• investment request against its own investment
    • strategy
    • 􀁺 The decisive investment strategy criteria may be
    • company size, development stage, branch or
    • geographical location.
    • 􀁺 Contacts directed to the correct investors at an early
    • stage of the process will save time and diminish the
    • probability of negative answers.
  • 10. CONTD..
    • Should the investor decide that the
    • investment request meets his criteria, the
    • following step is a meeting arranged with the
    • company management
    • Experience has shown that about half of the remaining companies are discarded at the negotiation stage
  • 11.
    • The third stage, or the due diligence stage, involves a thorough
    • study of the target company by the venture capital investor who
    • assesses the company on the basis of his own, weighted
    • investment criteria.
    • 􀁺 The preparedness of the company management to launch and
    • developed the business in question is generally seen as the
    • most important criterion.
    • 􀁺 Other vital issues include the size and development of the
    • company's target market, the competitiveness of the company's
    • product and technology as well as the capital required by the
    • business at the actual investment stage and the eventual
    • additional investment needs.
  • 12. CONTD..
    • During the second and third stage of the assessment
    • process, the investor determines the value of the
    • company. Once the entrepreneur and the investor
    • have agreed on the value, the investor's future share
    • of the company is determined.
    • 􀁺 The entry valuation of investor will depend on factors
    • such as investors return expectations, propotion of
    • the company that the management will give up to
    • attract the investments and the view of the
    • opportunity for new concept, product or service
  • 13. CONTD..
    • The intention is to liquidate the shareholding in early
    • phase companies after 4-8 years and in companies
    • with follow-on funding after 1-3 years
    • 􀁺 In the end, the investment is made in about 3 to 4 %
    • cases of all received investment requests. The
    • parties finally make a shareholder agreement to
    • establish practical operating rules.
    • 􀁺 VC’s exit could be anything between liquidation and
    • IPO
  • 14. Stages of Investments
    • Early stage companies may have proprietary technology or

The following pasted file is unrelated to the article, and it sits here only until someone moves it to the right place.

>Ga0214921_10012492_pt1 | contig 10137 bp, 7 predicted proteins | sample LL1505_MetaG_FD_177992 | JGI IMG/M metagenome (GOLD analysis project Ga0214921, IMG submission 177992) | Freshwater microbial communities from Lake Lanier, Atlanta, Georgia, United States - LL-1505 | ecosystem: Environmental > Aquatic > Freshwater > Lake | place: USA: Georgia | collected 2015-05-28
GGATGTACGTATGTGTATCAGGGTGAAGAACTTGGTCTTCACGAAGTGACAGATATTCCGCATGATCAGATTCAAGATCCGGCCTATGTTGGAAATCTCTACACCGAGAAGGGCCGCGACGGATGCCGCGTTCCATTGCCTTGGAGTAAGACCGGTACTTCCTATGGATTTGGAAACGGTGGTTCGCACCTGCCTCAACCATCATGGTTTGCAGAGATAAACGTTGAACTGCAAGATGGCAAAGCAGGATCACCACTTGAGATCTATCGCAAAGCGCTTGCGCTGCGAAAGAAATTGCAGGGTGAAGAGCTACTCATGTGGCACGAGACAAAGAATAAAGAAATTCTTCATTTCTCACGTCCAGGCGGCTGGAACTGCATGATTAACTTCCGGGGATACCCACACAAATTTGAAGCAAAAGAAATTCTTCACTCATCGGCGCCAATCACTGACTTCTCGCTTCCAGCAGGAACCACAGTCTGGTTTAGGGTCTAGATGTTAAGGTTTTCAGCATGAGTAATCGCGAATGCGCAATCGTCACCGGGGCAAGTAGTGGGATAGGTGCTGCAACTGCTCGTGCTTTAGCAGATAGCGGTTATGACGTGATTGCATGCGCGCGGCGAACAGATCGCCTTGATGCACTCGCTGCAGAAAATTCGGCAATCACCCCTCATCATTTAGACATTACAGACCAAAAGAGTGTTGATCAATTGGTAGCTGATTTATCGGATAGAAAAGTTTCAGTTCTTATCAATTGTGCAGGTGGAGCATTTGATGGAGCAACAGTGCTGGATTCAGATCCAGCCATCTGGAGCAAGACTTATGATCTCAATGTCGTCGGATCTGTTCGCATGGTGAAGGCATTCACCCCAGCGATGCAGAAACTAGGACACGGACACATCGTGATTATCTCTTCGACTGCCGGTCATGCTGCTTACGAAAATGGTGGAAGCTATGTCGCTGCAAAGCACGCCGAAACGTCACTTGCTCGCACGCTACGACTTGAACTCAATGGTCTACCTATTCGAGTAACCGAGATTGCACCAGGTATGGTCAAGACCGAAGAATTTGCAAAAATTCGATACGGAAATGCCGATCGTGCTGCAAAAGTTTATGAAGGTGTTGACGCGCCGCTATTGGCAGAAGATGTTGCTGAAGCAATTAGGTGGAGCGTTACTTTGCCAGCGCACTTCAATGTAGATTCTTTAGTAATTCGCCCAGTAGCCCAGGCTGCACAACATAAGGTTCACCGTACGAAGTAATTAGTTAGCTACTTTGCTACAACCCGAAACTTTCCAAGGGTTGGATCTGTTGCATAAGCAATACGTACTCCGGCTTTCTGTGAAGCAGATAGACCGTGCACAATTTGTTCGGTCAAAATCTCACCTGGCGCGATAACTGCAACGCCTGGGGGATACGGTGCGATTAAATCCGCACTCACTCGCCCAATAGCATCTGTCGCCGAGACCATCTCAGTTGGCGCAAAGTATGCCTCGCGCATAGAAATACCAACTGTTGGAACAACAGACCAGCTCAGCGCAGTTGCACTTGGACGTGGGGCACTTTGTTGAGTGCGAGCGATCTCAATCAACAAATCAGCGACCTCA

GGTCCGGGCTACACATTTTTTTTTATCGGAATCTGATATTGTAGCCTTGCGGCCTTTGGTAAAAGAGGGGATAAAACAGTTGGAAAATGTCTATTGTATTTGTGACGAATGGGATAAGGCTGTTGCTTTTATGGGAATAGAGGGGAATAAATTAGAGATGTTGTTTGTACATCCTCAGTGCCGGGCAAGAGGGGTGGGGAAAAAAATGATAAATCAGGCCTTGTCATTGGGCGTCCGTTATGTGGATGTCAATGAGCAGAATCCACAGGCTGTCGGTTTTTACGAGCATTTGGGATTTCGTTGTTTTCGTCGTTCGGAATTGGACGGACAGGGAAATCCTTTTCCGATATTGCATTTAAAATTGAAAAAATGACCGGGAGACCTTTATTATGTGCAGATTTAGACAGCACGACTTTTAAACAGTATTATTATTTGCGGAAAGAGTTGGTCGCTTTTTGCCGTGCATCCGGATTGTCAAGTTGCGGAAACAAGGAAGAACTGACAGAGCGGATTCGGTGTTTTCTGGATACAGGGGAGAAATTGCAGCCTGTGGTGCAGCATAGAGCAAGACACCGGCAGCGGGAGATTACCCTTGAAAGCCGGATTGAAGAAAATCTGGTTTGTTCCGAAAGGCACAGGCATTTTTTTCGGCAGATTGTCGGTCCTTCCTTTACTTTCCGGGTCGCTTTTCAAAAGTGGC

• intellectual property that has the potential to be exploited on a
    • global scale. The technology or lead product is usually beyond
    • proof of principle stage
    • 􀁺 Mid-stage companies may have strong pipeline of technologies
    • and products, which has been developed by research and
    • management teams with scientific and commercial credibility
    • 􀁺 Later stage companies have operational and corporate finance
    • skills ideally positioned and company may need investments to
    • precipitate consodilations. Companies at this stage are within
    • 12 to 18 months of an IPO.
  • 15. VC’s contribution to entrepreneur
    • In addition to money, professional VC as a shareholder bring
    • strong industry, operational, financial and investment banking
    • skills to the partnership with the target company
    • 􀁺 Through the VC’s expertise and network the portfolio
    • companies could gain access to:
    • a) follow-on capital through venture capital ties
    • b) knowledge of partnership opportunities in multiple markets
    • c) in-depth operational and management experience’
    • d) access to high-quality management teams
    • e) ties to the investment banking community
  • 16. CONTD..
    • VC adds the most value by assisting in the
    • creation of the best possible team to manage
    • and supervise the target company
    • 􀁺 Management assessment is one of the major
    • tasks to be carried out by the venture capital
    • before deciding to invest
  • 17. Ten Questions Your Business Plan Should Answer From The VC’s Point Of View
    • 1. Where is the company now?
    • 2. What is your product or service?
    • 3. What is your market?
    • 4. How will you reach the market?
    • 5. Who will you be competing against?
    • 6. How will your product be produced?
    • 7. Who are the people?
    • 8. What are your financial projections?
    • 9. How much money will you need?
    • 10. What are the risks?